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  3. Crashing doesn't make you a better rider, it makes you an injured rider. What the act of crashing does is to shine a blinding spotlight on whatever skills you are deficient in and perhaps inspire you to improve on them. I have two words for your friend: Counter and Steering.

    And Joker... Holy crap, you tap your REAR brake in a hard turn? That's just begging for trouble, my friend.

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  4. Sorry Chuck, I respectfully disagree.

    There are many myths about proper motorcycle braking, and all I can say is that I wouldn't say it if I hadn't successfully done it.

    While in a curve and leaning, traction and braking efficiency are reduced, but that doesn't mean it can't be done, and done safely. Gentle use of the rear brake cuts your speed and has the advantage of not automatically widening the turn as is the case when you use the front brake.

    In the case of a panic stop, it's not easy to do but you have to straighten the bike up and apply the front brake first, then the rear. The way I was taught, the guy said always "look straight and brake straight."

    Honestly, I've never had to try an emergency stop in a curve, so I don't know if it works or if I could do it successfully. I do know that I have come into a few corners too fast, and easy use of the back brake going into the curve, combined with countersteering works. After all, I'm still here to write about it. :)

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  5. It wasn't counter steering, it was being afraid to drag his boards. As soon as he heard that sound, he straighted up, and put himself on a course for the ditch.

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  6. Hey Steve, Sorry it's taken me so long to get back to you. I'm not sure if you're aware, but I'm in college and two weeks away from graduation with my AA in Law...IF I get through the next two weeks. I've been spending most of my time working on my studies and as a result my blog time is suffering.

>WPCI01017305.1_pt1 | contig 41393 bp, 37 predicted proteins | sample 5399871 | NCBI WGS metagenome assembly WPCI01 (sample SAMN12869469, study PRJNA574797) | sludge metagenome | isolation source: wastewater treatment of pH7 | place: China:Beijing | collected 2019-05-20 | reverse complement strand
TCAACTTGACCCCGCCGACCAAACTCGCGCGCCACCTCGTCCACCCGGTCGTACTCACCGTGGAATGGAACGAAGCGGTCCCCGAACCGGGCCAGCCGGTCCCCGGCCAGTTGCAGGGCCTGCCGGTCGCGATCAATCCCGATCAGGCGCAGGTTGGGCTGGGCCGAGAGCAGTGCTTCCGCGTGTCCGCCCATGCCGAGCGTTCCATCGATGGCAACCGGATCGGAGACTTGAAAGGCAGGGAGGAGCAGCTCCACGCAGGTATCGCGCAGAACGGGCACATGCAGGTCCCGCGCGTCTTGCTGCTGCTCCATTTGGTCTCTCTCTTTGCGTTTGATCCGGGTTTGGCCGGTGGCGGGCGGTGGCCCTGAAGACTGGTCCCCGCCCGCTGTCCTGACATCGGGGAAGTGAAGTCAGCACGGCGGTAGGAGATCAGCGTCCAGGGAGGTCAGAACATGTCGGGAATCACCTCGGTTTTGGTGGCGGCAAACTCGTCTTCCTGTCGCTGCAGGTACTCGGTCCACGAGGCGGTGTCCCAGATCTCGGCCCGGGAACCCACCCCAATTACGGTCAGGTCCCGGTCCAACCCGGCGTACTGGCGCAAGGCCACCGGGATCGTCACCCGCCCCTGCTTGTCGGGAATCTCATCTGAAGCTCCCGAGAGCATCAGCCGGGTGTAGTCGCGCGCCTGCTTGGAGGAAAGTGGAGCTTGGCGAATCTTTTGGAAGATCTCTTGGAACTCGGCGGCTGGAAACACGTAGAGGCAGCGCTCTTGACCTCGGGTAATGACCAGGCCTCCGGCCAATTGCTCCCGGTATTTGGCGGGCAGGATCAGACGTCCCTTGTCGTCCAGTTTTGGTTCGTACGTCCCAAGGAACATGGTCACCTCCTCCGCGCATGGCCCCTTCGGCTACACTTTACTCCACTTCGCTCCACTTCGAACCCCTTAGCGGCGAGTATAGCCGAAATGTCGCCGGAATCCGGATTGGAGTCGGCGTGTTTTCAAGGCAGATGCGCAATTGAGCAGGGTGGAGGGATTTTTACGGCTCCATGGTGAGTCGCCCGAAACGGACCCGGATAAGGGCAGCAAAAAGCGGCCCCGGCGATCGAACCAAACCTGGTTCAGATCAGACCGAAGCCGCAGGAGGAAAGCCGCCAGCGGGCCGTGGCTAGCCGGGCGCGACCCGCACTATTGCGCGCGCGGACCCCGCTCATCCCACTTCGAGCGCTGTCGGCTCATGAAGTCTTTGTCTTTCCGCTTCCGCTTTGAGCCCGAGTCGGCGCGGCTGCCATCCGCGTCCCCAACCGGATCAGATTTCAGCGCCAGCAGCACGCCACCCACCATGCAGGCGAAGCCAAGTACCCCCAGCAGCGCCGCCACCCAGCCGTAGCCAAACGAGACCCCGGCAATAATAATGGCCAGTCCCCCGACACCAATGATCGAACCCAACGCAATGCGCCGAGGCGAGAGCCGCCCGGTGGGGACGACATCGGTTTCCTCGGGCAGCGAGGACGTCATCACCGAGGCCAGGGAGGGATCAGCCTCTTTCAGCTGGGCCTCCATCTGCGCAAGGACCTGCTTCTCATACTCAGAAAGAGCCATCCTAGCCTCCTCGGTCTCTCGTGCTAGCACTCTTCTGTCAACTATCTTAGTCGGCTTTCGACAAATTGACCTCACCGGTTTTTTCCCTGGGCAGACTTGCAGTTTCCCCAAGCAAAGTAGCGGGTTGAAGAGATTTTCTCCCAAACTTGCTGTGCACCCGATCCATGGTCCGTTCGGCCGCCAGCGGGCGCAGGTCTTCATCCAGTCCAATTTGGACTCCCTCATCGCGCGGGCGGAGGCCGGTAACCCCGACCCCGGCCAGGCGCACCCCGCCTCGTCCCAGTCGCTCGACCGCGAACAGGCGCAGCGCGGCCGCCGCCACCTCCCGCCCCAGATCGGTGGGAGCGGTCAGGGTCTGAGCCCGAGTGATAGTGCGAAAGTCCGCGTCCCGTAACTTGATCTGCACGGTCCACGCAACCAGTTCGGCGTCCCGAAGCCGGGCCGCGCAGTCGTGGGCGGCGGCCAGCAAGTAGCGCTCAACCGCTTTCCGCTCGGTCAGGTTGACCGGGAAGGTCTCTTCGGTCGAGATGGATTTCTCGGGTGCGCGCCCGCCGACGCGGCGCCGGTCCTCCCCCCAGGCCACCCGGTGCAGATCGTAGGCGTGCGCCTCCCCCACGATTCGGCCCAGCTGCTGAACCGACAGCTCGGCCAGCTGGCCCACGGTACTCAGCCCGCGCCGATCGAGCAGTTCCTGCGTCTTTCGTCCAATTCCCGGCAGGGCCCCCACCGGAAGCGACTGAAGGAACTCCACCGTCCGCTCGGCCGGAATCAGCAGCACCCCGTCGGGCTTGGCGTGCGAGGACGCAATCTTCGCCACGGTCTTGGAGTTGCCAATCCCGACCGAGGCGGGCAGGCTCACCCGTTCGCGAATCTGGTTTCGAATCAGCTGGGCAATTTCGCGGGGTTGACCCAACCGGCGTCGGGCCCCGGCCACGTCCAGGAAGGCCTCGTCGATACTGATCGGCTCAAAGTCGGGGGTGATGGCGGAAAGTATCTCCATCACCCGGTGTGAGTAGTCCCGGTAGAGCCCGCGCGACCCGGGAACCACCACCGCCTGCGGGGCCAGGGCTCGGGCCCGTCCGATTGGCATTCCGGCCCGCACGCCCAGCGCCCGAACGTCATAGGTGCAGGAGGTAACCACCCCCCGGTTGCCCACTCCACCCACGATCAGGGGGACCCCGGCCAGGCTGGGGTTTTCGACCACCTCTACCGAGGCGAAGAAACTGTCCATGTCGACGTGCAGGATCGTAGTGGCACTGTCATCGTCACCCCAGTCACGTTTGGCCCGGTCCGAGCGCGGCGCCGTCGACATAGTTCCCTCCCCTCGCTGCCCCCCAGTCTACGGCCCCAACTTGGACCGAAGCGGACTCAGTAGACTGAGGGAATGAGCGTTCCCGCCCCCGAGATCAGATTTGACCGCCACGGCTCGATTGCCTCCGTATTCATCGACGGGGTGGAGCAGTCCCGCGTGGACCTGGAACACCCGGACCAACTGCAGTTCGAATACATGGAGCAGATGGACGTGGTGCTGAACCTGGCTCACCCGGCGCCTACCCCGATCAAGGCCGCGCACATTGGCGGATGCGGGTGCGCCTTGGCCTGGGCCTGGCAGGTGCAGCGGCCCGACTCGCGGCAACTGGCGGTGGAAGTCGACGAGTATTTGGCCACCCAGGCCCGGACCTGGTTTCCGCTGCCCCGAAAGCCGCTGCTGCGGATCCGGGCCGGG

If I can get there I will definitely take you up on your offer (if it still stands. I have some last minute work to do that night, but I hope to be done before 7:30.
    As for the spill... Your friend is lucky. I've known people who have gone down a LOT slower and ended up with major injuries. I hope the lesson is not lost. Mrs. RC is right, if you stay within your comfort zone, but push toward the limit of it, it will expand. The key is balancing on the line.
    As for the debate over using the rear brake in a turn, I think the emphasis is on the word "gently". You don't want to lock up the rear wheel & cause a skid for sure. I personally use both in tandem most of the time, so that is my reflex.
    So far I'm still in the category of those who will crash, someday.
    Hopefully we'll all find methods that work for us when we need them.

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  7. For me it was a dog, it didn't know which way to run so I ran it over at around 60 or 70 kilometres per hour. Unfortunately the dog wasn't one of those fluffy breeds that are all soft and squishy on the inside. It was incompressible and just fractionally softer than diamond.

    Although the dog was running scared after I blasted it with some air horn, I still had ample opportunity to avoid the situation entirely. The single thing I didn't do was bleed off speed as soon as I saw the animal, I had plenty of time, I just didn't do it. In my head I'm thinking the dog will get off the road, they always do. Never thought for a second the damn thing would grab a calculator and tweak the numbers, then run at me with a perfect intercept. (Lesson learned, the hard way)

    I was wearing full gear, so not much more than a few scratches and a bit of a limp for a couple of days after, same can't be said for my bike. Dented front rim, flat tire, damaged head bearings in the steering, bent brake disc, damaged caliper, front brake line severed, fairing damage all over, busted mirrors, levers, and some scrapes and bends here and there where they never existed previously.

    The short story, I was an idiot. The longer story, I was an idiot. The crazy thing is that I'd already gone over this scenario in my head a thousand times. I didn't follow the little voice in my head saying slow it down dude.

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About Steve

San Diego, CA-based motorcycle rider who likes long road trips, old rustic bars, craft beer, and tough women. Can often be found where there's free Wi-Fi, writing about the mysteries of life. (Read more...)